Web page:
US v. Dumas
UNPUBLISHED UNITED STATES COURT OF APPEALS FOR THE FOURTH CIRCUIT
UNITED STATES OF AMERICA, Plaintiff - Appellee, versus RODDIE PHILLIP DUMAS, SR., Defendant - Appellant.
Appeal from the United States District Court for the Western District of North Carolina, at Charlotte. William L. Osteen, District Judge. (CR-04-83)
December 29, 2006
February 7, 2007
Before WILKINSON, NIEMEYER, and TRAXLER, Circuit Judges.
Affirmed by unpublished per curiam opinion.
Thomas P. McNamara, Federal Public Defender, G. Alan DuBois, Assistant Federal Public Defender, Raleigh, North Carolina, for Appellant. Gretchen C. F. Shappert, United States Attorney, Charlotte, North Carolina, Amy E. Ray, Assistant United States Attorney, Asheville, North Carolina, for Appellee.
Unpublished opinions are not binding precedent in this circuit.
PER CURIAM: Roddie Phillip Dumas, Sr. appeals his convictions and resulting sentence for possession with intent to distribute cocaine base, in violation of 21 U.S.C. §§ 841(b), 851, possession of a firearm during and in relation to a crime of violence or a drug trafficking crime, in violation of 18 U.S.C. § 924(c), possession of firearms and ammunition by a convicted felon, in violation of 18 U.S.C. § 922(g), and forcibly opposing, intimidating, and
interfering with a United States Postal employee, in violation of 18 U.S.C. § 111. was illegal; Dumas asserts that: there was (1) the search of his home evidence to prove
possession of a firearm in relation to a drug trafficking crime, in violation of 18 U.S.C. § 924(c); and (3) his sentence was
Dumas first contends that the district court erred in denying his motion to suppress evidence gathered as a result of the search of his residence. This court reviews the district court's
factual findings underlying such a denial for clear error, and the district court's legal determinations de novo.* Ornelas v. United
States, 517 U.S. 690, 699 (1996); United States v. Bush, 404 F.3d 263, 275 (4th Cir.), cert. denied, 126 S. Ct. 289 (2005). When a
The Government contends that Dumas has not previously raised the issue of the officers' use of the term "secure" versus "search" in the consent form, and thus it should be reviewed for plain error. However, it is clear from the record that the issue was discussed at both suppression hearings. - 2 -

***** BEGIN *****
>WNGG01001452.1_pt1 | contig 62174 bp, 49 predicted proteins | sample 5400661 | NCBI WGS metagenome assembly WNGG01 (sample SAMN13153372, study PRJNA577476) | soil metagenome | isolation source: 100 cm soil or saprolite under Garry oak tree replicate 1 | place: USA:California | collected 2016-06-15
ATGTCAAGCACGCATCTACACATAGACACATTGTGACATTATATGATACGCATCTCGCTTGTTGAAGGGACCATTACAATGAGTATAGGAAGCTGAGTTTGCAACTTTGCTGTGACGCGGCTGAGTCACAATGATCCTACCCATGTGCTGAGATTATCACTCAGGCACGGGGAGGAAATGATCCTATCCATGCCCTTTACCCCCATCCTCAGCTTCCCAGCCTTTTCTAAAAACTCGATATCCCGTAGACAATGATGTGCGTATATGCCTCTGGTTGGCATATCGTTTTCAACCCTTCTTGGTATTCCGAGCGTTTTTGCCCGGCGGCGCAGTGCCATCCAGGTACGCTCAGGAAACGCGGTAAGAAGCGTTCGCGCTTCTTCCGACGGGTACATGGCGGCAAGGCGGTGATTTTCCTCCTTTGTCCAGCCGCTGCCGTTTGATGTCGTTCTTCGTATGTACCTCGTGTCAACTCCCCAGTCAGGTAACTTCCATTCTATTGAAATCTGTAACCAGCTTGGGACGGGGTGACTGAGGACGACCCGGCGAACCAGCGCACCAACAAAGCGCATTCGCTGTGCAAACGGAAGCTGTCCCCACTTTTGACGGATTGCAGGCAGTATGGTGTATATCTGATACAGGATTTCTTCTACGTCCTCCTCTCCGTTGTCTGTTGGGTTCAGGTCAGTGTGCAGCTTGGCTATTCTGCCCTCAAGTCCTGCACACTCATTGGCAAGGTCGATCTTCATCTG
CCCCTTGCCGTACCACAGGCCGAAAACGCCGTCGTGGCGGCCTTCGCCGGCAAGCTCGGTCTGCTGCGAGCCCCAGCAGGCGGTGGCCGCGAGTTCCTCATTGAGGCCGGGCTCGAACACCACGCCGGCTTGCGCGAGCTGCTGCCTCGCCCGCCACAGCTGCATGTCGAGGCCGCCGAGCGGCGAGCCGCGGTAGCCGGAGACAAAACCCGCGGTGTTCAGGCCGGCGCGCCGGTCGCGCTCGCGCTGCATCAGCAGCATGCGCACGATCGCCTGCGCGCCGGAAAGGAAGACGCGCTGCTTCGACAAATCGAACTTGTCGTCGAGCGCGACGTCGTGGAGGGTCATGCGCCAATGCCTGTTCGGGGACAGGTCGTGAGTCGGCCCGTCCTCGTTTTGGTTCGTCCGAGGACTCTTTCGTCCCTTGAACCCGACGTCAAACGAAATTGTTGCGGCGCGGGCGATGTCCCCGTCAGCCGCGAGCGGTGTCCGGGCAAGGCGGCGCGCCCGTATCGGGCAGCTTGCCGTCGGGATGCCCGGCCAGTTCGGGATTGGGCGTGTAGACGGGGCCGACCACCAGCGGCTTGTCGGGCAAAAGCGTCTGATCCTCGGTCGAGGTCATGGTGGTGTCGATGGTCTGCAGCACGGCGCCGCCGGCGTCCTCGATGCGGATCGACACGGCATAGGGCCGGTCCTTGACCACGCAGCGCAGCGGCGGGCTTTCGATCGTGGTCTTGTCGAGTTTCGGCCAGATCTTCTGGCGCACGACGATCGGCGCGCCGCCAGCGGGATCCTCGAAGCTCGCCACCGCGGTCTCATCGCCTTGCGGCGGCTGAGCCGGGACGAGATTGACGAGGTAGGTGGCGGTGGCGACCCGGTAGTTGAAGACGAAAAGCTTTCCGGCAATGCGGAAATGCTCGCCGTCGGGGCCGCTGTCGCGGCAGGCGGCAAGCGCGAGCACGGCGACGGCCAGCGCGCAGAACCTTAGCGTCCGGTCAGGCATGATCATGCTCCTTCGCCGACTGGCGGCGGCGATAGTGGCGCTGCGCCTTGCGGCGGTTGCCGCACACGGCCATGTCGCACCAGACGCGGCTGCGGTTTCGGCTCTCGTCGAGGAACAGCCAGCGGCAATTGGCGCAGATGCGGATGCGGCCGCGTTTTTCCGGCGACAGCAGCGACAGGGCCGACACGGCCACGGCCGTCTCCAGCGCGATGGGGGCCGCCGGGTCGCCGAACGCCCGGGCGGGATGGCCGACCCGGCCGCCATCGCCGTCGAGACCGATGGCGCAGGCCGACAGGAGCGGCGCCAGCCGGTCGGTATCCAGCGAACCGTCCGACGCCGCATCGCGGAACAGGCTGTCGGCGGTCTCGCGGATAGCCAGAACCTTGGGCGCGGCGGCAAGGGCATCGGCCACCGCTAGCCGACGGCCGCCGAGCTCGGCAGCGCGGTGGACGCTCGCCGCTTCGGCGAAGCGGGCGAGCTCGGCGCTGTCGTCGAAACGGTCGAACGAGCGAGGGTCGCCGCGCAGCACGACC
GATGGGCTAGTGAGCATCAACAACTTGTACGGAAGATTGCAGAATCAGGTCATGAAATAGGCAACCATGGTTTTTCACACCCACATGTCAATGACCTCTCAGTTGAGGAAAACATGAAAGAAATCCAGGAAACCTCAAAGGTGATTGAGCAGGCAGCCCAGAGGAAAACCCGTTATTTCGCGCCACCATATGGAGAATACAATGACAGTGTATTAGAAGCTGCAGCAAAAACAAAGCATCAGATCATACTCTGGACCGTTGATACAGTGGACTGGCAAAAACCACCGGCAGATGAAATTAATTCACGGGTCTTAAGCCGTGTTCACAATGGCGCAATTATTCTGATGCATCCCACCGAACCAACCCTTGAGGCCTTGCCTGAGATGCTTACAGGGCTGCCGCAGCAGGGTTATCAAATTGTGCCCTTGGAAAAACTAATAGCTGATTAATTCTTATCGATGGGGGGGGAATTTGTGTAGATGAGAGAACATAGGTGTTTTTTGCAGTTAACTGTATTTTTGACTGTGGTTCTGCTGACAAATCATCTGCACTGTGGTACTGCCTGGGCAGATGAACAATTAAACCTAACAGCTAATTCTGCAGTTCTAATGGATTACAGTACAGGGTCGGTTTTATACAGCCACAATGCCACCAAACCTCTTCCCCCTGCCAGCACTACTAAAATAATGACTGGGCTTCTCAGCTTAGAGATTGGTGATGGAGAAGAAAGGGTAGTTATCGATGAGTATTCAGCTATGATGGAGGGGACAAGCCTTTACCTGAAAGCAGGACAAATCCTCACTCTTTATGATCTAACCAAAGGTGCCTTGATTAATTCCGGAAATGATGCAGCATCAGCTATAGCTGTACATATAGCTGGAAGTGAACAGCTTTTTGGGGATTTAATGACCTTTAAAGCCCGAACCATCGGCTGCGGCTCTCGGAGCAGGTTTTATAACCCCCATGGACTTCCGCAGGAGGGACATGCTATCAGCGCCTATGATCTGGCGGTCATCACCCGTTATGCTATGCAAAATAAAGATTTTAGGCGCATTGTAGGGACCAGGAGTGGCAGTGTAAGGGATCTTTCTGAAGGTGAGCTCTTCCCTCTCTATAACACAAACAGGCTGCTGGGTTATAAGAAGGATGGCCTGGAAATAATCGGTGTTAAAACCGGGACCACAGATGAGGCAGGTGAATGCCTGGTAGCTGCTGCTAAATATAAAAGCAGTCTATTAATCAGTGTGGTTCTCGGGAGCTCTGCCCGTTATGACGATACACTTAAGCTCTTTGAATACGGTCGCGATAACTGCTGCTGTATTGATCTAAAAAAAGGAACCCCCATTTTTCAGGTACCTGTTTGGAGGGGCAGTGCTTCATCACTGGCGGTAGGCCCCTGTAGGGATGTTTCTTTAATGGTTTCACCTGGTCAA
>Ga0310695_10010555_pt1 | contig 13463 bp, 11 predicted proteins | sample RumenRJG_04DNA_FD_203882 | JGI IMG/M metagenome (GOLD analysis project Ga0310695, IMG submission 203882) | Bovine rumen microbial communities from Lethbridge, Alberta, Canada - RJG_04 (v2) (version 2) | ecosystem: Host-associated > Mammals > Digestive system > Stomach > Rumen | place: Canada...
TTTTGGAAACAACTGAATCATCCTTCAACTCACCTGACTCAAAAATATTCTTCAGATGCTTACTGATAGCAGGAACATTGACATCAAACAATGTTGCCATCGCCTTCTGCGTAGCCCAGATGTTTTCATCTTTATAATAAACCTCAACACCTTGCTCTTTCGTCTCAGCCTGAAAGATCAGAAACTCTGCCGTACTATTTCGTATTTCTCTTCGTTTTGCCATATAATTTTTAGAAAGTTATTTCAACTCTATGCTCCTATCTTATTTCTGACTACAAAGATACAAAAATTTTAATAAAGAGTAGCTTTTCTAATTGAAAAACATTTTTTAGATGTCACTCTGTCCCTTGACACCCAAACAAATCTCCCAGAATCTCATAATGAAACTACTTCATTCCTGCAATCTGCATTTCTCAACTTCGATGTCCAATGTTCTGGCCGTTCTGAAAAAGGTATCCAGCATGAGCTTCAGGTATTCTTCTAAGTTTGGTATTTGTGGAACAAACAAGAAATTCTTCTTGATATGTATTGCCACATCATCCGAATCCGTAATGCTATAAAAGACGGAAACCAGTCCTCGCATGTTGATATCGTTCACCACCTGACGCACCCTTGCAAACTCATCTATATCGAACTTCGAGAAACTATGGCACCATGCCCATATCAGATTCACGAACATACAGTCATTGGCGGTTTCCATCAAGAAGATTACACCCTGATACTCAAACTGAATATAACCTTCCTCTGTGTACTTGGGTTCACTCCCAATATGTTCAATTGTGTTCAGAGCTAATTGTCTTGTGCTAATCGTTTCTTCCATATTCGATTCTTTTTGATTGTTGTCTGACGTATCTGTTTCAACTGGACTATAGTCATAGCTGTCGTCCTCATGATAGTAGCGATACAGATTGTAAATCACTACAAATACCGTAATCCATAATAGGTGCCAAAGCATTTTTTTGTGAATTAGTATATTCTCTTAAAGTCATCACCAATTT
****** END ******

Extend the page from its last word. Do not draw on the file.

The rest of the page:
suppression motion has been denied, this court reviews the evidence in the light most favorable to the Government. Grossman, 400 F.3d 212, 216 (4th Cir. 2005). United States v. Despite Dumas'
contention that the officers' search was outside the scope of what was necessary to "secure the property," the signed consent form clearly gave consent to "go on the property, house and building(s) and inside the vehicle(s)." Once inside the house, Dumas does not
dispute that the officers found firearms and drugs in plain view. Accordingly, we find the district court did not err in denying the suppression motion. Dumas next contends there was insufficient evidence to sustain a conviction under 18 U.S.C. § 924(c). To determine if
there was sufficient evidence to support a conviction, this court considers whether, taking the evidence in the light most favorable to the Government, substantial evidence supports the verdict. Glasser v. United States, 315 U.S. 60, 80 (1942). The court
reviews both direct and circumstantial evidence and permits the "[G]overnment the benefit of all reasonable inferences from the facts proven to those sought to be established." Tresvant, 677 F.2d 1018, 1021 (4th Cir. 1982). This court has "defined `substantial evidence' as United States v.
`evidence that a reasonable finder of fact could accept as adequate and sufficient to support a conclusion of a defendant's guilt beyond a reasonable doubt.'" United States v. Smith, 451 F.3d 209,
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216 (4th Cir.) (quoting United States v. Burgos, 94 F.3d 849, 862 (4th Cir. 1996) (en banc)), cert. denied, 127 S. Ct. 197 (2006). We find the evidence was sufficient to support Dumas' conviction. Contrary to Dumas' contention that the gun was merely present in a room with drugs, the evidence shows that a loaded shotgun, which was possessed illegally, was located in close proximity to large amounts of cocaine and cash. Moreover, other indicia of drug We therefore affirm this
trafficking were found in the room. conviction.
Finally, we will affirm a post-Booker variance sentence provided that the sentence, "falls within the statutory limits for the underlying offense and is `reasonable.'" United States v.
Moreland, 437 F.3d 424, 432 (4th Cir.), cert. denied, 126 S. Ct. 2054 (2006); see United States v. Green, 436 F.3d 449 (4th Cir.), cert. denied, 126 S. Ct. 2309 (2006). A sentence that exceeds the
advisory guideline range will generally be deemed reasonable "if the reasons justifying the variance are tied to [18 U.S.C.] We find
§ 3553(a) and are plausible."
Moreland, 437 F.3d at 434.
the record reflects that the district court here adequately and properly considered all of the sentencing factors and the statutory sentencing limits. Moreover, the court's extensive reasoning was We
tied to § 3553(a) and plausibly justified the variance. therefore find Dumas' sentence was reasonable.
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Accordingly, we affirm Dumas' convictions and sentence. We dispense with oral argument because the facts and legal
contentions are adequately presented in the materials before the court and argument would not aid the decisional process.
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